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Oahu’s offshore islands and sandbars to be closed but forest trails will stay open

  • STAR-ADVERTISER / 2015
                                Manana, or Rabbit Island, as seen from Makpu’u Lookout. Pursuant to the shutdowns of public parks and beaches under the jurisdiction of the City and County of Honolulu and the state of Hawaii, the state Department of Natural Resources announced today that all of Oahu’s off-shore islands and islets, such as Na Mokulua (the “Mokes”) and Manana (Rabbit Island), as well as the popular Ahu o Laka sandbar in Kaneohe Bay, will also be closed starting at midnight tonight.

    STAR-ADVERTISER / 2015

    Manana, or Rabbit Island, as seen from Makpu’u Lookout. Pursuant to the shutdowns of public parks and beaches under the jurisdiction of the City and County of Honolulu and the state of Hawaii, the state Department of Natural Resources announced today that all of Oahu’s off-shore islands and islets, such as Na Mokulua (the “Mokes”) and Manana (Rabbit Island), as well as the popular Ahu o Laka sandbar in Kaneohe Bay, will also be closed starting at midnight tonight.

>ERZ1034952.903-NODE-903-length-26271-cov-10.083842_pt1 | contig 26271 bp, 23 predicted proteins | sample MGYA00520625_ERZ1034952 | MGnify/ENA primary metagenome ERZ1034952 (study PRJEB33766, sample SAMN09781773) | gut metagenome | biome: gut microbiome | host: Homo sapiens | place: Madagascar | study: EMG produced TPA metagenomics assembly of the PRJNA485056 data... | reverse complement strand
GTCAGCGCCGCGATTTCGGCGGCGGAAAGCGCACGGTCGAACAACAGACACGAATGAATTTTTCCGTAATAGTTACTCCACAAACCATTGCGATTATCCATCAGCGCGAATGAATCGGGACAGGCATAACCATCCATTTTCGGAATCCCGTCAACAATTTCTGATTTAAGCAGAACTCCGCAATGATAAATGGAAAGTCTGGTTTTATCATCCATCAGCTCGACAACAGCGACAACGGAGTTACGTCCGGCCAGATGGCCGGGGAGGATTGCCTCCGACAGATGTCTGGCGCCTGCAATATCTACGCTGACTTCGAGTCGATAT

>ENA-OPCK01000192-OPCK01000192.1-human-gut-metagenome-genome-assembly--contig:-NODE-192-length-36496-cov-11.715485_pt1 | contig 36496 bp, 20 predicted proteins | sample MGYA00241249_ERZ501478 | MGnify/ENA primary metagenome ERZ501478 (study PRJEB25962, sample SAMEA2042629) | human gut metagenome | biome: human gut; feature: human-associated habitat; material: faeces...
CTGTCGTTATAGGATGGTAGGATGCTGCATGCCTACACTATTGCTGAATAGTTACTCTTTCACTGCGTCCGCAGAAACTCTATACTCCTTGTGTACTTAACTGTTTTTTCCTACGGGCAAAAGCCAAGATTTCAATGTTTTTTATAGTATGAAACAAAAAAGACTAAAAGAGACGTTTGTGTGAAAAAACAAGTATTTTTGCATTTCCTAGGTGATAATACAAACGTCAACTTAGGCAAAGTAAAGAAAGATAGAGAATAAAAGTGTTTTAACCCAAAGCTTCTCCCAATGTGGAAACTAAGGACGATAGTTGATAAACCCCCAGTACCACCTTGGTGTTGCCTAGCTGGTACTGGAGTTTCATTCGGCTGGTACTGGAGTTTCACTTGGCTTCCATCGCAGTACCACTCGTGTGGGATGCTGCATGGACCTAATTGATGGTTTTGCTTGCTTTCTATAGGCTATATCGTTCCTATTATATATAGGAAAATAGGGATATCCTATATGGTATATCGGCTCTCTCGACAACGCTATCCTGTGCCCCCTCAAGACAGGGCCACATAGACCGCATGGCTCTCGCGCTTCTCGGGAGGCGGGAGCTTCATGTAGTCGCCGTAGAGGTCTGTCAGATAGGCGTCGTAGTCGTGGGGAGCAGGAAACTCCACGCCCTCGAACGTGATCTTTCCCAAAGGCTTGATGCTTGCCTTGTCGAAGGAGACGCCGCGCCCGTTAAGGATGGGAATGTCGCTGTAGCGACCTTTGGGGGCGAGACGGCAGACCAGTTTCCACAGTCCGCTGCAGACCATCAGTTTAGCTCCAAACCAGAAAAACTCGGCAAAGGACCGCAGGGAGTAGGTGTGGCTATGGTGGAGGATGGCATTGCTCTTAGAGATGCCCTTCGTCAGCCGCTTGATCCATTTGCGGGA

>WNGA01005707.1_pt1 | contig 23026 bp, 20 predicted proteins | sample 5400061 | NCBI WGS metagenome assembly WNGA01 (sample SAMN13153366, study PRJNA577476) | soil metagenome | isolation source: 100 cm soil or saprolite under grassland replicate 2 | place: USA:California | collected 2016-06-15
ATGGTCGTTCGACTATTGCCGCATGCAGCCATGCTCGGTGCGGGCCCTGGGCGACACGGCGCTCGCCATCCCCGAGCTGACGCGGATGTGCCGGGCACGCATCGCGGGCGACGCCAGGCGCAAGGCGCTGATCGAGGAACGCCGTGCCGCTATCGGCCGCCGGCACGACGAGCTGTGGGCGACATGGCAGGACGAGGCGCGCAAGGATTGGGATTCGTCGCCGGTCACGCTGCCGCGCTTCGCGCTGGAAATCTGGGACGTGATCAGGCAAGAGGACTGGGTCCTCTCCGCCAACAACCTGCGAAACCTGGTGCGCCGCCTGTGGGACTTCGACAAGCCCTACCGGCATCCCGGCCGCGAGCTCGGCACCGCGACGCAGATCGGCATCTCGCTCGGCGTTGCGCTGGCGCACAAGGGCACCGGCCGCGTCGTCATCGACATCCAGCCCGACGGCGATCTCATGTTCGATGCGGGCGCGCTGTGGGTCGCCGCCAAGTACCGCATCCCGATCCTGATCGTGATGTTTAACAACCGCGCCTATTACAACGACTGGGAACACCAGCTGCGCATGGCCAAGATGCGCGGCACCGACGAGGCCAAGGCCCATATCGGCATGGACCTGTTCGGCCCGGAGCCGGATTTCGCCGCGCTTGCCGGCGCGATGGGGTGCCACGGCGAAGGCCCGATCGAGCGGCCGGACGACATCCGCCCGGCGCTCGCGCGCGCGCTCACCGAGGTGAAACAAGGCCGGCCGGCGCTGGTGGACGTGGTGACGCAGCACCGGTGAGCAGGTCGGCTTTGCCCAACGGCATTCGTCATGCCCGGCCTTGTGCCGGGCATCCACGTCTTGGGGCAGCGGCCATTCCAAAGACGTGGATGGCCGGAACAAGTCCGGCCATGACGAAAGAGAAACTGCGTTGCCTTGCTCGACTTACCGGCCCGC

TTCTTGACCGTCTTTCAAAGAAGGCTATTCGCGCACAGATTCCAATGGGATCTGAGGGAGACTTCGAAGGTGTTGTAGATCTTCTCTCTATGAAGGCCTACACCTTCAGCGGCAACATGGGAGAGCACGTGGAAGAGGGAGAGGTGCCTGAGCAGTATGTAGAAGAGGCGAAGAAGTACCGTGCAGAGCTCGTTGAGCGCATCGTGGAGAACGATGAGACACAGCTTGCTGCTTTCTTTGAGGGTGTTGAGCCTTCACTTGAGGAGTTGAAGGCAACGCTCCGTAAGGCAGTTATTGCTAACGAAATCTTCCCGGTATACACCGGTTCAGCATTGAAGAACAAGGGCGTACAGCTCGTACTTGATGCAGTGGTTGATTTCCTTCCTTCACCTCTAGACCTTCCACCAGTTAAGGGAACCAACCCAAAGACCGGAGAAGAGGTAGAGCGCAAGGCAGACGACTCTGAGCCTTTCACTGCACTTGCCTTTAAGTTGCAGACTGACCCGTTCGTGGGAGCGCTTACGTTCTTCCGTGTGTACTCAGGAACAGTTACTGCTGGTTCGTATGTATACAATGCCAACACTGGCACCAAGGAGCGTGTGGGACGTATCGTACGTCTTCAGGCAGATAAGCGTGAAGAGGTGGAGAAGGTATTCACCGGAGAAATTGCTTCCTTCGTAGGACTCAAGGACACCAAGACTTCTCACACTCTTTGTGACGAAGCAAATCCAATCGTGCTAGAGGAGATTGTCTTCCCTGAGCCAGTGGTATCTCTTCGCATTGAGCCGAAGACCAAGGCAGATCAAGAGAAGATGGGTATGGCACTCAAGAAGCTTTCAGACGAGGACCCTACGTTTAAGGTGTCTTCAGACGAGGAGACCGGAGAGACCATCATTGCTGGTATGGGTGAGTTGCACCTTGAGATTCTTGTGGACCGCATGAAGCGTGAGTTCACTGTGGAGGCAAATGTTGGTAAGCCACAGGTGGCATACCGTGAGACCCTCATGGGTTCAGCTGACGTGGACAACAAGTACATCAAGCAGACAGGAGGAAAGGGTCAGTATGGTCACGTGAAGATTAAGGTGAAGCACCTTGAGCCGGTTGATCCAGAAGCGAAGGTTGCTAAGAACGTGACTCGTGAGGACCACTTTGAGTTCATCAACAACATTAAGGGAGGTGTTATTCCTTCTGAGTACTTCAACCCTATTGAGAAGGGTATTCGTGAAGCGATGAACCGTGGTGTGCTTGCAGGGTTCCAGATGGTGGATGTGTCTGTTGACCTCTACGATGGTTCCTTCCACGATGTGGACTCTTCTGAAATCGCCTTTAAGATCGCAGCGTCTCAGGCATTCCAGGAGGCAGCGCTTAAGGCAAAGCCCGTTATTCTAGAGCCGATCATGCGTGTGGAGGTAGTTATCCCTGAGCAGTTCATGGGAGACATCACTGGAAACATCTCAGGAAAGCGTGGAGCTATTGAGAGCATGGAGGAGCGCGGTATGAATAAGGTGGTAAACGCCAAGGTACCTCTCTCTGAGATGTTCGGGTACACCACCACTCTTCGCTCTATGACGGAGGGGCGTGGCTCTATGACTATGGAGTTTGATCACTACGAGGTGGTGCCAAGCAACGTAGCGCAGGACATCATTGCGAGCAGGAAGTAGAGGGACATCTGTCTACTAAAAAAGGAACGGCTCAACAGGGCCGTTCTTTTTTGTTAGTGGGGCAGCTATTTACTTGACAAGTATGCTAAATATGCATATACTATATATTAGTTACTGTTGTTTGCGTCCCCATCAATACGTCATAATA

Pursuant to the shutdowns of public parks and beaches under the jurisdiction of the City and County of Honolulu and the state of Hawaii, the state Department of Natural Resources announced today that all of Oahu’s off-shore islands and islets, such as Na Mokulua (the “Mokes”) and Manana (Rabbit Island), as well as the popular Ahu o Laka sandbar in Kaneohe Bay, will also be closed starting at midnight tonight.

The landing of boats, kayaks, or any other watercraft on the islands or the sandbar will be prohibited, the announcement said, in order to discourage large gatherings and stop the surge in the spread of COVID-19 among Oahuans, in line with Thursday’s emergency rules declared by Governor David Ige and Honolulu Mayor Kirk Caldwell.

Crossing through a state park in order to access the ocean for aquatic exercise and activities, such as fishing or traditional Hawaiian gathering below the high-water mark is permitted, but lingering, picnicking, camping, land-based gathering and all other activities on beaches and in parks will be forbidden.

However, state forest lands will remain open, including trails in the Na Ala Hele Trails and Access Program, DLNR said.

Access through the Wa’ahila State Recreation Area will be allowed only for transiting to the Wa’ahila Ridge Trail, and access at the Pu’u Ualaka’a State Wayside will only be allowed to reach the Pu’u Ualaka’a Trail. The gates to the area and wayside will remain closed, DLNR said.

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